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Dividing the spoils of marriage
— By Joseph Duerrmeyer —

All marriages end at some point, be it through death or divorce. Marriages in America have a nearly equal chance of ending either way, counting on a 50 percent divorce rate.

Prenuptial agreements are one way of dealing with the reality of living in a society where 50 percent of “life-long commitments” ... aren't. A “prenupt” can also work as a financial tool when couples stick to their vows and actually live out a life-long commitment.

Prenuptial agreements are a legal contract between two people about to wed that spells out how assets will be distributed in the event of divorce or death. Such agreements have existed for thousands of years in some form or another, particularly in European and Far Eastern cultures where royal families have always made provisions for protecting their wealth.

However, you don't have to be a royal heir or a Trump to need a premarital agreement. A person who has struggled to save $30,000 may be more protective of his or her nest egg than a individual who has millions of dollars of inherited wealth or a huge financial empire.
Among the various pastors polled, the consensus is that prenuptial agreements are rarely used. This factor may be an outgrowth of religious or philosophical reasons or it may be because of the reality that there is very little that will douse a heated romance with cold water more quickly than bringing up the subject of a prenuptial agreement.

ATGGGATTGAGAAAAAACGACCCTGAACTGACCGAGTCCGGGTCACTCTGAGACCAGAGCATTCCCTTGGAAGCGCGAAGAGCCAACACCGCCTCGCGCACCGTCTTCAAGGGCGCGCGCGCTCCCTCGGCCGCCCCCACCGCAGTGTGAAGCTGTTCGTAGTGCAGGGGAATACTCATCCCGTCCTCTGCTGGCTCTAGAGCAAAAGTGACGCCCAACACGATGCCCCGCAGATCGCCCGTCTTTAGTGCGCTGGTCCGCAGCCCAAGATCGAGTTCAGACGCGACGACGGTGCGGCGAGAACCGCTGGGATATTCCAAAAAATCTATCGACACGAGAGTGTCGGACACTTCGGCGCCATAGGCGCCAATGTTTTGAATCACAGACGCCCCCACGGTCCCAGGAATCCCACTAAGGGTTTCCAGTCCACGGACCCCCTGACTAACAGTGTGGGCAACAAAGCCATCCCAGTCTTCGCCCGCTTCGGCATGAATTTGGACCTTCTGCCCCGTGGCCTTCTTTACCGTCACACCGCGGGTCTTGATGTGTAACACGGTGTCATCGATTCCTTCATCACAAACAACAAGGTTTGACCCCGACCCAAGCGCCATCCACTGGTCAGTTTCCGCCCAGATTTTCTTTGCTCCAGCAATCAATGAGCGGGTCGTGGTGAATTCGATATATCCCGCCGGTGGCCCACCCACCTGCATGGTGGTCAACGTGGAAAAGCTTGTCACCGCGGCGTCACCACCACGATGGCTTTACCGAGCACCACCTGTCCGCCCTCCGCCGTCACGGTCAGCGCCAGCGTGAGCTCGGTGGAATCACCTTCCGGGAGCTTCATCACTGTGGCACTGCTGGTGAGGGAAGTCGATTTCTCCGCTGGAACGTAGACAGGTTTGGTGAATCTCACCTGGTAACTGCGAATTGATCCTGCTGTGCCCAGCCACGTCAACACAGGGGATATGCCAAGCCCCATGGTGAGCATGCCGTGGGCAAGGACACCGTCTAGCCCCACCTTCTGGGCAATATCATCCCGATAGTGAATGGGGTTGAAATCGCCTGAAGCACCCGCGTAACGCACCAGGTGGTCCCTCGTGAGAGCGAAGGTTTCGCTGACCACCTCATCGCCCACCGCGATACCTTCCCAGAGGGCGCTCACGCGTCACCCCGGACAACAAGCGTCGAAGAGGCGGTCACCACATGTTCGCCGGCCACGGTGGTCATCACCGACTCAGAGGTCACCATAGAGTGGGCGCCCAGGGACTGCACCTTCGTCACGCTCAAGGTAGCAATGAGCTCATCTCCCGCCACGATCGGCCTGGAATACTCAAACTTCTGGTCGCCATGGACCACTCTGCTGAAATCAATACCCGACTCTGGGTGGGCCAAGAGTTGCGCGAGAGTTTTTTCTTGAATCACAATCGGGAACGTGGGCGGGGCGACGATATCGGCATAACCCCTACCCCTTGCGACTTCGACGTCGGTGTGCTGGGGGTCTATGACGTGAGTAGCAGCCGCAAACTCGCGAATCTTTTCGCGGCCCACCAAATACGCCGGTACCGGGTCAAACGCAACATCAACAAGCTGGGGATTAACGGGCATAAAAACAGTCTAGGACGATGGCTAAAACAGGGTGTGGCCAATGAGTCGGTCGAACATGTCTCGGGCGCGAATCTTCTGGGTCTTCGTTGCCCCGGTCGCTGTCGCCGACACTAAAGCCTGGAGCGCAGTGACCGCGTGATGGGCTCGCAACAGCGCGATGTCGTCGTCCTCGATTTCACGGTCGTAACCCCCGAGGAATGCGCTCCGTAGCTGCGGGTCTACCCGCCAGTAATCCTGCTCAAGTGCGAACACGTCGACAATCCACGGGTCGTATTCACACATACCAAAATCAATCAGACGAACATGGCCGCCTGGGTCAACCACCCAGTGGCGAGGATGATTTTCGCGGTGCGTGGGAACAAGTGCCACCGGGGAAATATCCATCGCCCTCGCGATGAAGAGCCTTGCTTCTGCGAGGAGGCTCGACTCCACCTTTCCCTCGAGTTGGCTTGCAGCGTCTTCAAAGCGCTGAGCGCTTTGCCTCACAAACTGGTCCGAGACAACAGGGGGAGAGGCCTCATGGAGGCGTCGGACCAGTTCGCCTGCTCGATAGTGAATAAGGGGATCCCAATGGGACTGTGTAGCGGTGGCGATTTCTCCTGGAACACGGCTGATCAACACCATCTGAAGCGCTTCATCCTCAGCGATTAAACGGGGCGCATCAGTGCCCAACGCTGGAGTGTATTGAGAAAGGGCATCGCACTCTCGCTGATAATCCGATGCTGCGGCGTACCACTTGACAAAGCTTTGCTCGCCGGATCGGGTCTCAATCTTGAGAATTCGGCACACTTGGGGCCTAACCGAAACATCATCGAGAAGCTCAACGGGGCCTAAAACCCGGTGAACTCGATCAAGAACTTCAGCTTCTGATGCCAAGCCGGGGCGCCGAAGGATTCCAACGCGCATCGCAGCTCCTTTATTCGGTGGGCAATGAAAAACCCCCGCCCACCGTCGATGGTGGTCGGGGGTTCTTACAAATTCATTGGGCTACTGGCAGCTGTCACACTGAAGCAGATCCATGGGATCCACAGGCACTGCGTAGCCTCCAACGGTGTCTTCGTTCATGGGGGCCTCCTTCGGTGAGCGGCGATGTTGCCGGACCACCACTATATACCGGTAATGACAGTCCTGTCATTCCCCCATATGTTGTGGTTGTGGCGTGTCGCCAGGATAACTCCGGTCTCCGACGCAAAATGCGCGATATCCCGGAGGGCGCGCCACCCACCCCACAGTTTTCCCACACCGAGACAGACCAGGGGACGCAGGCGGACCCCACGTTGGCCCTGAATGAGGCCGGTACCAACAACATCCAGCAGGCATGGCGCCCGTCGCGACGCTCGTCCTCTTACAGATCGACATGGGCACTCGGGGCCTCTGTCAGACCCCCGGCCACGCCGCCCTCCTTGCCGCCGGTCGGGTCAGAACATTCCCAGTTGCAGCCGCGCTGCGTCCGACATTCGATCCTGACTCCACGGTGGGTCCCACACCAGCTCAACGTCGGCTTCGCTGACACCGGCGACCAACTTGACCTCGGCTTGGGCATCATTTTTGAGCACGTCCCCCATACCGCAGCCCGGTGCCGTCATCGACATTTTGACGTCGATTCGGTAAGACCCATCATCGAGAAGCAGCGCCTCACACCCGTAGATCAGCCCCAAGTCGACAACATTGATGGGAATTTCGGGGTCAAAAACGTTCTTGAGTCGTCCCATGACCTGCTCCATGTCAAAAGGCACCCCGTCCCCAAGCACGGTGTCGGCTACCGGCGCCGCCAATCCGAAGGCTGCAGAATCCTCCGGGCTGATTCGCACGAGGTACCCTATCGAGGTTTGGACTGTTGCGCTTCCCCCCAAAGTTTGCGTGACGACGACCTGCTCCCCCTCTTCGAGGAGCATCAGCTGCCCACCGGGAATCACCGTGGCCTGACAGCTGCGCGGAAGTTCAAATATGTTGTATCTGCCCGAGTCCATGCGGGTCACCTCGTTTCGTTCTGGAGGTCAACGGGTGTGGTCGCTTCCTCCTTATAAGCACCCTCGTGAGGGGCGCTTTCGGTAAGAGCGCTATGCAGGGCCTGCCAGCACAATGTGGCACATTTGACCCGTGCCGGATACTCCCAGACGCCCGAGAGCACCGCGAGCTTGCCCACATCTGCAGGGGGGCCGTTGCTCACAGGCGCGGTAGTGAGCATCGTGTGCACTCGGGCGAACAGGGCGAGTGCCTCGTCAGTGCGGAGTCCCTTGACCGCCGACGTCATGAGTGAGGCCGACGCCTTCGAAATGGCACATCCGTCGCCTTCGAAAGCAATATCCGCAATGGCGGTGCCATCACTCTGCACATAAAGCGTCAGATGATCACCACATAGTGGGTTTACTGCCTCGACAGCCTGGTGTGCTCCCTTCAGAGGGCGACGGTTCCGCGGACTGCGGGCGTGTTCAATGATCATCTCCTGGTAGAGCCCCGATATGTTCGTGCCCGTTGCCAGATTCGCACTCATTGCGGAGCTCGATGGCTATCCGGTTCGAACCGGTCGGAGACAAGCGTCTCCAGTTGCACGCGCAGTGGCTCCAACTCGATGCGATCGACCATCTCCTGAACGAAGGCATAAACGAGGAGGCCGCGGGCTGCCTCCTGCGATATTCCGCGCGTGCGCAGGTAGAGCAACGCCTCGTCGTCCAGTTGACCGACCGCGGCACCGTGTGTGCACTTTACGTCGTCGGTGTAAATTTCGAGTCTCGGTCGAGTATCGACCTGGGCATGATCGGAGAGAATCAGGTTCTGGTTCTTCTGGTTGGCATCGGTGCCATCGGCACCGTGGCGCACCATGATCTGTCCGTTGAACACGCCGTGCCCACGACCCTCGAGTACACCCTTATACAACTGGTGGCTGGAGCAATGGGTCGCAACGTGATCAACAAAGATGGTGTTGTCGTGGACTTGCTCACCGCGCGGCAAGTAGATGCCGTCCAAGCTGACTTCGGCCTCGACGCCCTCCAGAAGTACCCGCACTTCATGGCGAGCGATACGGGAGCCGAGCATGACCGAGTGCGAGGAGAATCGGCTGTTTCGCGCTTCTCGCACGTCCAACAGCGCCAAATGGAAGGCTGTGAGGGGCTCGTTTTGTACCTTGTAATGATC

The State of Oregon recognizes prenuptial agreements, and they are found valid in the eyes of the law in most cases.

“There are several factors that are considered when determining the validity of a prenupt. The agreement must be voluntary, and the parties must make full disclosure of the assets,” said Charles Fadeley, a Sisters attorney and justice of the peace.

The courts look at the circumstances of the signing of the agreement.

“When a prenupt is done, it is important that each party be represented by an attorney so that they understand they agree to the terms and full disclosure must be made. In those cases the agreement would be found valid in court. But let's say that someone drops a prenupt on the bride 10 minutes before she walks down the aisle, it might be hard to enforce it,” said Fadeley.

Feelings are mixed about the use of prenuptial agreements, even from those who discourage using them.

“I believe that the purpose of marriage is for the two to become one, and that means at every level. It somehow undermines the very principle when entering a commitment to become one, yet also saying we will be one in every way except for my money,” said Tim Kizziar, lead pastor at Sisters Community Church.

That being said, pastor Kizziar acknowledges that there are times when a prenuptial agreement serves a valuable purpose.

“If a widow and a widower were to marry and each has children from a previous marriage, the couple might feel that there were things from the first marriage that belong to the children of the original spouse and the prenuptial agreement can insure that the inheritance passes to the rightful heirs,” he said.

The occasional valid need for a prenuptial agreement is also recognized by the Catholic Church which takes, perhaps, the strongest stand against divorce of any religious group.

“A prenuptial agreement is a little like buying fire insurance; just because you purchase insurance, it doesn't mean that you are planning on burning down your house. The important thing is that the agreement does not in any way diminish the commitment of the two that are entering into the sacrament of marriage,” said Father Richard Ley of Saint Edward the Martyr Catholic Church.

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